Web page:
Interpretation

Part of Stalking Protection Bill – in the House of Commons at 11:17 am on 23rd November 2018.

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Photo of Neil O'Brien Neil O'Brien Conservative, Harborough 11:17 am, 23rd November 2018

I thank my hon. Friend Dr Wollaston for introducing this important Bill, and for her assiduous work in bringing it forward. I also thank Opposition Members, including the hon. Members for Huddersfield (Mr Sheerman) and for Liverpool, Wavertree (Luciana Berger) for contributing powerful arguments this morning and situating this Bill and this change in the context of a wider agenda to prevent violence against women. Today we are taking an important step to protect victims of stalking, but it will not, of course, be the final step.

One reason why I am keen to speak in this debate is that I have constituents who have been the victims of stalking: the family of Alice Ruggles, whom my hon. Friend the Member for Totnes has mentioned. Alice was murdered in 2016 by Trimaan Dhillon, who has now been sentenced to life imprisonment. Alice’s story is a perfect example of so many of the problems that my hon. Friend’s Bill seeks to solve. Alice had twice told police that Trimaan Dhillon was harassing her. He was given a police information notice, but that did not stop his obsessive behaviour. Later, it emerged that police had previously given Dhillon a restraining order for harassing another ex-girlfriend. Alice’s family have established the Alice Ruggles Trust to make the case for changes to protect future victims of stalking, and I pay tribute to them for their incredible courage.

I am therefore very pleased to support this Bill today. It will fill a clear gap in the protective order regime and protect people like Alice in the future. It will enable effective action to be taken against stalkers whose actions are not yet provably over the criminal threshold. As my hon. Friend set out, the instrument being created today is highly flexible and will enable us to cover all the different new types of stalking behaviour. At present too many people who pose a real threat to life are simply being repeatedly cautioned and given PINs, or action is simply not taken against them.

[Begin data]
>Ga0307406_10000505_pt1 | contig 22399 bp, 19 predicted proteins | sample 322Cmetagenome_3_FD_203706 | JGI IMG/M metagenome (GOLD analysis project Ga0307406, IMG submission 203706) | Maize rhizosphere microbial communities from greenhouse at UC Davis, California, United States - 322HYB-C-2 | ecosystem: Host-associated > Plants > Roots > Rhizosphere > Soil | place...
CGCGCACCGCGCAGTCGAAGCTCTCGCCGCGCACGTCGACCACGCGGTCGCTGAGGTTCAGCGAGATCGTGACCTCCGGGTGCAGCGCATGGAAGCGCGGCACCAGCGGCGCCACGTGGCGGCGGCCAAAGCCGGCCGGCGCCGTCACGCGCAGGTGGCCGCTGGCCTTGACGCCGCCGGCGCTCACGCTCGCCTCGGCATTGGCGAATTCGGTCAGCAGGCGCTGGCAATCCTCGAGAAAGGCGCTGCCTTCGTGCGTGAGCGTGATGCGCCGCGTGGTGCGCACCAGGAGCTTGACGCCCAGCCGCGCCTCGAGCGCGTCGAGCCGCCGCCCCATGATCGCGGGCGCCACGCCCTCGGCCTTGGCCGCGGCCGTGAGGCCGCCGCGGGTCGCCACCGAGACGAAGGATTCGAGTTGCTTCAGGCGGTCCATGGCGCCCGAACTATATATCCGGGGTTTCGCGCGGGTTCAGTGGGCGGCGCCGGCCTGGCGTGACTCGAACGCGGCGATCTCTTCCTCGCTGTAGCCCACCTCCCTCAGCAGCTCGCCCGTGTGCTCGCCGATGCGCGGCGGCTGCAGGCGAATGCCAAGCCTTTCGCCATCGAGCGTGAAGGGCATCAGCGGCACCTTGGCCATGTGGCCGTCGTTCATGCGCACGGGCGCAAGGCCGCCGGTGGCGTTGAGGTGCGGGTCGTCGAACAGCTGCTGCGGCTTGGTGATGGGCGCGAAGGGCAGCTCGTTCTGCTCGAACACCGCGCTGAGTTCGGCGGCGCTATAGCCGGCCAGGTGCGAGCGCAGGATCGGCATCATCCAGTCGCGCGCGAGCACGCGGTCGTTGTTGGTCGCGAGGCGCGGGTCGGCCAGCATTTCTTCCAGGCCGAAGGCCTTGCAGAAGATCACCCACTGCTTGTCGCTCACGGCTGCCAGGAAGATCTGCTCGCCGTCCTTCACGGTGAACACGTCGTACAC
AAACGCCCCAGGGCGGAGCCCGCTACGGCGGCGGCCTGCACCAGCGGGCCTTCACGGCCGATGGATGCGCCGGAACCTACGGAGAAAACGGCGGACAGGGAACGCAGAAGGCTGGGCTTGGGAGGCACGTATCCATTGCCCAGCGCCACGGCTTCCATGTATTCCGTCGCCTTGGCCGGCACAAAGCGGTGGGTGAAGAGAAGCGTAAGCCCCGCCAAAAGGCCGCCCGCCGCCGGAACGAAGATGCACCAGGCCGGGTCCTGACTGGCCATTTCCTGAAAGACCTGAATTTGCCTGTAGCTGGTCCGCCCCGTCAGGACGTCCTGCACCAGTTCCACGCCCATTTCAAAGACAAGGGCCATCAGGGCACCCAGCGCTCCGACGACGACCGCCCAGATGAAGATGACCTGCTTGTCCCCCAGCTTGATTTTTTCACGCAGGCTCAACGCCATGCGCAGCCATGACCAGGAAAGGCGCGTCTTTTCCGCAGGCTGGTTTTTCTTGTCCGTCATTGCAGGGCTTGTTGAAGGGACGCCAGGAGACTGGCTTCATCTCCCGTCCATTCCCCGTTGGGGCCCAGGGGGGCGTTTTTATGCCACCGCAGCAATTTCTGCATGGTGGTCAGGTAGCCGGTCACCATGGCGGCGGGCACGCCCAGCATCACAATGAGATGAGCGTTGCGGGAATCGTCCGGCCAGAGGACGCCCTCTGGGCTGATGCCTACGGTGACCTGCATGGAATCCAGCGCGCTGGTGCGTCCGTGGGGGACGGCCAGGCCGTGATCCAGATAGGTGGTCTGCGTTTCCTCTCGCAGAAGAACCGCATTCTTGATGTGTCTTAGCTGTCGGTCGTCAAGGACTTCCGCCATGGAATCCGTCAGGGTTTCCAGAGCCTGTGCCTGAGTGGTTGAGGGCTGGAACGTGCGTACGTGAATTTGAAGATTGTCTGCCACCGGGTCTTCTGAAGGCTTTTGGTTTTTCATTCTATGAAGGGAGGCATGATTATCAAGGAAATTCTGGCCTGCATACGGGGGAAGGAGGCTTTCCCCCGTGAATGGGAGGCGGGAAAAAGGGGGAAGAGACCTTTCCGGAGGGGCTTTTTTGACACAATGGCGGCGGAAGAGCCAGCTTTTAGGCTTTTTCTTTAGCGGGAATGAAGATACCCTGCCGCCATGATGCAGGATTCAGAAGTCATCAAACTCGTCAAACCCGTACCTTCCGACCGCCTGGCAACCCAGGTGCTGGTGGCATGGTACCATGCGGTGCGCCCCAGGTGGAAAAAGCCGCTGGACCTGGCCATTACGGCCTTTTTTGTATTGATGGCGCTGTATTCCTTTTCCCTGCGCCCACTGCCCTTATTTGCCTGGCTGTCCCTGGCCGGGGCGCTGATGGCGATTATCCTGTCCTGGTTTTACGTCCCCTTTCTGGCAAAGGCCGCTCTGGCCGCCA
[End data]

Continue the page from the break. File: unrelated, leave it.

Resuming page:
My hon. Friend the Member for Totnes pointed to the fact that there has been a huge increase in the registration of stalking cases, and that is welcome. It suggests that the police are now taking this more seriously. I hope that creating this new tool for the police in the form of the stalking protection order will help to solve the problem. The sanctions that it will create will help to stop stalkers whose behaviour is escalating, and the prohibitions it creates will help victims to live without fear. My hon. Friend Alex Chalk made a powerful speech in which he talked about “murder in slow motion”, and about the fact that cases can go on for years and years.

This is a hugely important new instrument, and I hope that, as well as providing these direct benefits, its introduction will be a catalyst for the police to improve their handling of stalking cases more generally. A report published last year by Her Majesty’s inspectorate of constabulary and the Crown Prosecution Service found that people who had suffered repeated harassment or stalking were frequently being let down by under-recording, by inconsistent services and by a lack of understanding in the criminal justice system.

In one of the most powerful parts of the speech made by my hon. Friend the Member for Cheltenham, he described why these cases are so hard to tackle, and how something that can start off seeming slightly unsettling can shade off into something more sinister and then become more and more worrying. At what point do the police, who are busy all the time, take action? That is why this is such an important piece of legislation, and I hope that it will trigger police forces to review how they handle stalking and to start following the best practice guidance set out by the charity Paladin. This is a hugely important piece of legislation. It is not the end of the story, by any stretch of the imagination, but the flexibility the Bill creates will allow stalking protection orders to be useful in a wide variety of circumstances. It will improve lives and I hope that it will save lives. I support it in the strongest possible way.